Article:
The story is told that one Sunday Calvin Coolidge, one time President of the United States and a man noted for few words, returned from Church.  His wife asked him what the preacher spoke about.  He replied, “Sin.”  “What did he say?” she asked.  “He was against it,” was his terse reply.

I think I could answer the question concerning gambling in its various forms just that briefly.  We are against it.

Gambling is to found almost everywhere.  People play poker.  They bet on horse races and dog races.  They play roulette and work the slot machines.  They gather to play in bars, saloons, and casinos, and, all too often, in their own homes.  Many cannot leave it alone.  It is addictive, as much so as illegal drugs.  In so many cases it leads to other destructive habits and practices.

…I am told that Utah and Hawaii are now the only two states in the United States that have not legalized lotteries and gambling of various forms.  From the letters I received from members of the Church, it becomes apparent that some of our young people start by playing poker.  They get the taste of getting something for nothing, and then travel outside of the state to where they can gamble legally.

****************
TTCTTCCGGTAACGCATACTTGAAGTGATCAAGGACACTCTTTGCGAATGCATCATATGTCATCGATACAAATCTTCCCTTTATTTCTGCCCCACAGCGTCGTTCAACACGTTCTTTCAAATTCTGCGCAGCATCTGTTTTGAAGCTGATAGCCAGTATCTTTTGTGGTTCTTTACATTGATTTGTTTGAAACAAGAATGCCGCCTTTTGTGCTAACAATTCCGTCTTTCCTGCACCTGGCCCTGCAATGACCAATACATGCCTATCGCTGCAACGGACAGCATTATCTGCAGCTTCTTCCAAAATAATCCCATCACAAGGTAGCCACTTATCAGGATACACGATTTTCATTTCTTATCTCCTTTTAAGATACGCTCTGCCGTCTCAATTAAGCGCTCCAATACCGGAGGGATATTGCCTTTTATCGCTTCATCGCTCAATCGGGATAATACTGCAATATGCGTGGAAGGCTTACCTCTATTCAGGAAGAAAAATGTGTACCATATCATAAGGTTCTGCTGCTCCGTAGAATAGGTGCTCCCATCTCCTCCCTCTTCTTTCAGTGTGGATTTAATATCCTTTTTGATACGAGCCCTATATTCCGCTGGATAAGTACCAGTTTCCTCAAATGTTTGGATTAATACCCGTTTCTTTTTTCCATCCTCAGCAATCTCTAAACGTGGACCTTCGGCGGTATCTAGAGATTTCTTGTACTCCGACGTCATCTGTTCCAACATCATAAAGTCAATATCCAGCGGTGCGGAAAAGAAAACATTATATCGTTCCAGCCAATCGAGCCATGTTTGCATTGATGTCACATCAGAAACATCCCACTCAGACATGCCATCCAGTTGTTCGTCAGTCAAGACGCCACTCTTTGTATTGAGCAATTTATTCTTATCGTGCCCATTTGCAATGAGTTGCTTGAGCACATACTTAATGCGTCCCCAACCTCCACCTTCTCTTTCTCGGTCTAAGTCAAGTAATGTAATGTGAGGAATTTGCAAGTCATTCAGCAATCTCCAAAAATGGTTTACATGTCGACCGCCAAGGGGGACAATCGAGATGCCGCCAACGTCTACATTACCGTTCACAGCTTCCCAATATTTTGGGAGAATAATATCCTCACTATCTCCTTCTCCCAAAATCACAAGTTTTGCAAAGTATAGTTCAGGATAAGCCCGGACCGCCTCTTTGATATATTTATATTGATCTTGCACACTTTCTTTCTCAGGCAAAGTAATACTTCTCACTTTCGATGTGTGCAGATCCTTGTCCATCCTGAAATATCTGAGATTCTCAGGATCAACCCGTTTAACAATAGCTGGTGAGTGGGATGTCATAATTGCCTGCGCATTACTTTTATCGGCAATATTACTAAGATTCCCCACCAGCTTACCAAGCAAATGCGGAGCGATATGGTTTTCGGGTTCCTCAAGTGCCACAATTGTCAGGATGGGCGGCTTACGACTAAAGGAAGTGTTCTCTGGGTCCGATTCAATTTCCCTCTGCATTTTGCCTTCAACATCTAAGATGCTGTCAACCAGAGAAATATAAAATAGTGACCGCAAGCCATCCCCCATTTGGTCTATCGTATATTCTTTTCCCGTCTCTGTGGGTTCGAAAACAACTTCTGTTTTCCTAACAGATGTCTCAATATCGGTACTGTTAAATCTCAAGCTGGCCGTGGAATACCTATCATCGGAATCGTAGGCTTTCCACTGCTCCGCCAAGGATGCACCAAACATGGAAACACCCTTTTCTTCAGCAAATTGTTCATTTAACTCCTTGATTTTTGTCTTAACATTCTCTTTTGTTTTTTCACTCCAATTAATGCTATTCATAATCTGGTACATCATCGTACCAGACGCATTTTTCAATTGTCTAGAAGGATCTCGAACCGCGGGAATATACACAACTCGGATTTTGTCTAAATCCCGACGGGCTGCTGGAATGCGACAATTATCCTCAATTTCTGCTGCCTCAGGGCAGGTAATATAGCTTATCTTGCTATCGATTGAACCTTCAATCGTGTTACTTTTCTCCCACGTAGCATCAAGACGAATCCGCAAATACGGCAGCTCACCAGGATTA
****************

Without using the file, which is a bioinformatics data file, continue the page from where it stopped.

…From the early days of this Church gambling has been denounced.

…The pursuit of a game of chance may seem like harmless fun.  But there attaches to it an intensity that actually shows on the faces of those who are playing.  And in all too many cases this practice, which appears innocent, can lead to an actual addiction.  The Church has been and is now opposed to this practice.  If you have never been involved in poker games or other forms of gambling, don’t start.  If you are involved then quit now while you can do so.

…As members of this Church, and as holders of the priesthood, you have so great a responsibility.  Please do not fritter away your time or your talents in an aimless pursuit.  If you do so, it will lessen your capacity to do worthwhile things.  I believe it will dull your sensitivity to your studies in school.  It will disappoint your parents, and as the years pass and you look back, you will be disappointed with yourselves.

The priesthood which you hold as young men carries with it the privilege of the ministering of angels.  That companionship is incompatible with indulgence in games of chance.